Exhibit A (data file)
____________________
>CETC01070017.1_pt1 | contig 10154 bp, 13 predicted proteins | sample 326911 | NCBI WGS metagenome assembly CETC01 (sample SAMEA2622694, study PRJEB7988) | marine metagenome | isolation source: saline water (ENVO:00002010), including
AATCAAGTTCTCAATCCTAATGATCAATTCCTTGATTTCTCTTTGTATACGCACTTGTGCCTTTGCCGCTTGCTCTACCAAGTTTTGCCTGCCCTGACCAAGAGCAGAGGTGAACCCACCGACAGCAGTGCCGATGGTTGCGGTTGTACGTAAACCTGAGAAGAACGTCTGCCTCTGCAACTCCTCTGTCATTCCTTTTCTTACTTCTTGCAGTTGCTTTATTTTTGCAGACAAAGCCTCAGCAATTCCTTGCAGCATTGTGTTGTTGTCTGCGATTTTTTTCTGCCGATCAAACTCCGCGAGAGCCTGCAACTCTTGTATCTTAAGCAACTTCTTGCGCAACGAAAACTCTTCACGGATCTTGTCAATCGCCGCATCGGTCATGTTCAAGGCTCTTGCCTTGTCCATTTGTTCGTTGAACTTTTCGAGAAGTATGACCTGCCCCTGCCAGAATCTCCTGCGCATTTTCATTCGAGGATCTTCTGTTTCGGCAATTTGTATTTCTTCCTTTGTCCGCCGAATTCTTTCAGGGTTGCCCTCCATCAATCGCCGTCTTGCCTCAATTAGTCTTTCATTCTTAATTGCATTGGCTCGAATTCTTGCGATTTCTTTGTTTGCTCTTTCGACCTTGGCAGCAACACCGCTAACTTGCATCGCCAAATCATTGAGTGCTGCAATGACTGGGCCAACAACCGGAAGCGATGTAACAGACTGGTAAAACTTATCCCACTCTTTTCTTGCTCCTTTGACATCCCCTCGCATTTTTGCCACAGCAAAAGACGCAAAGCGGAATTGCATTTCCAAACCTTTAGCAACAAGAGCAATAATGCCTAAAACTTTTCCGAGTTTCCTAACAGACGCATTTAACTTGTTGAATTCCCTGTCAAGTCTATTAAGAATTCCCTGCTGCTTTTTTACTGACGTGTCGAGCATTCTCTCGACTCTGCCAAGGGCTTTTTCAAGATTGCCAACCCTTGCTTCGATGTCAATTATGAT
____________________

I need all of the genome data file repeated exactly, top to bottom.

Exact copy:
>CETC01070017.1_pt1 | contig 10154 bp, 13 predicted proteins | sample 326911 | NCBI WGS metagenome assembly CETC01 (sample SAMEA2622694, study PRJEB7988) | marine metagenome | isolation source: saline water (ENVO:00002010), including
AATCAAGTTCTCAATCCTAATGATCAATTCCTTGATTTCTCTTTGTATACGCACTTGTGCCTTTGCCGCTTGCTCTACCAAGTTTTGCCTGCCCTGACCAAGAGCAGAGGTGAACCCACCGACAGCAGTGCCGATGGTTGCGGTTGTACGTAAACCTGAGAAGAACGTCTGCCTCTGCAACTCCTCTGTCATTCCTTTTCTTACTTCTTGCAGTTGCTTTATTTTTGCAGACAAAGCCTCAGCAATTCCTTGCAGCATTGTGTTGTTGTCTGCGATTTTTTTCTGCCGATCAAACTCCGCGAGAGCCTGCAACTCTTGTATCTTAAGCAACTTCTTGCGCAACGAAAACTCTTCACGGATCTTGTCAATCGCCGCATCGGTCATGTTCAAGGCTCTTGCCTTGTCCATTTGTTCGTTGAACTTTTCGAGAAGTATGACCTGCCCCTGCCAGAATCTCCTGCGCATTTTCATTCGAGGATCTTCTGTTTCGGCAATTTGTATTTCTTCCTTTGTCCGCCGAATTCTTTCAGGGTTGCCCTCCATCAATCGCCGTCTTGCCTCAATTAGTCTTTCATTCTTAATTGCATTGGCTCGAATTCTTGCGATTTCTTTGTTTGCTCTTTCGACCTTGGCAGCAACACCGCTAACTTGCATCGCCAAATCATTGAGTGCTGCAATGACTGGGCCAACAACCGGAAGCGATGTAACAGACTGGTAAAACTTATCCCACTCTTTTCTTGCTCCTTTGACATCCCCTCGCATTTTTGCCACAGCAAAAGACGCAAAGCGGAATTGCATTTCCAAACCTTTAGCAACAAGAGCAATAATGCCTAAAACTTTTCCGAGTTTCCTAACAGACGCATTTAACTTGTTGAATTCCCTGTCAAGTCTATTAAGAATTCCCTGCTGCTTTTTTACTGACGTGTCGAGCATTCTCTCGACTCTGCCAAGGGCTTTTTCAAGATTGCCAACCCTTGCTTCGATGTCAATTATGAT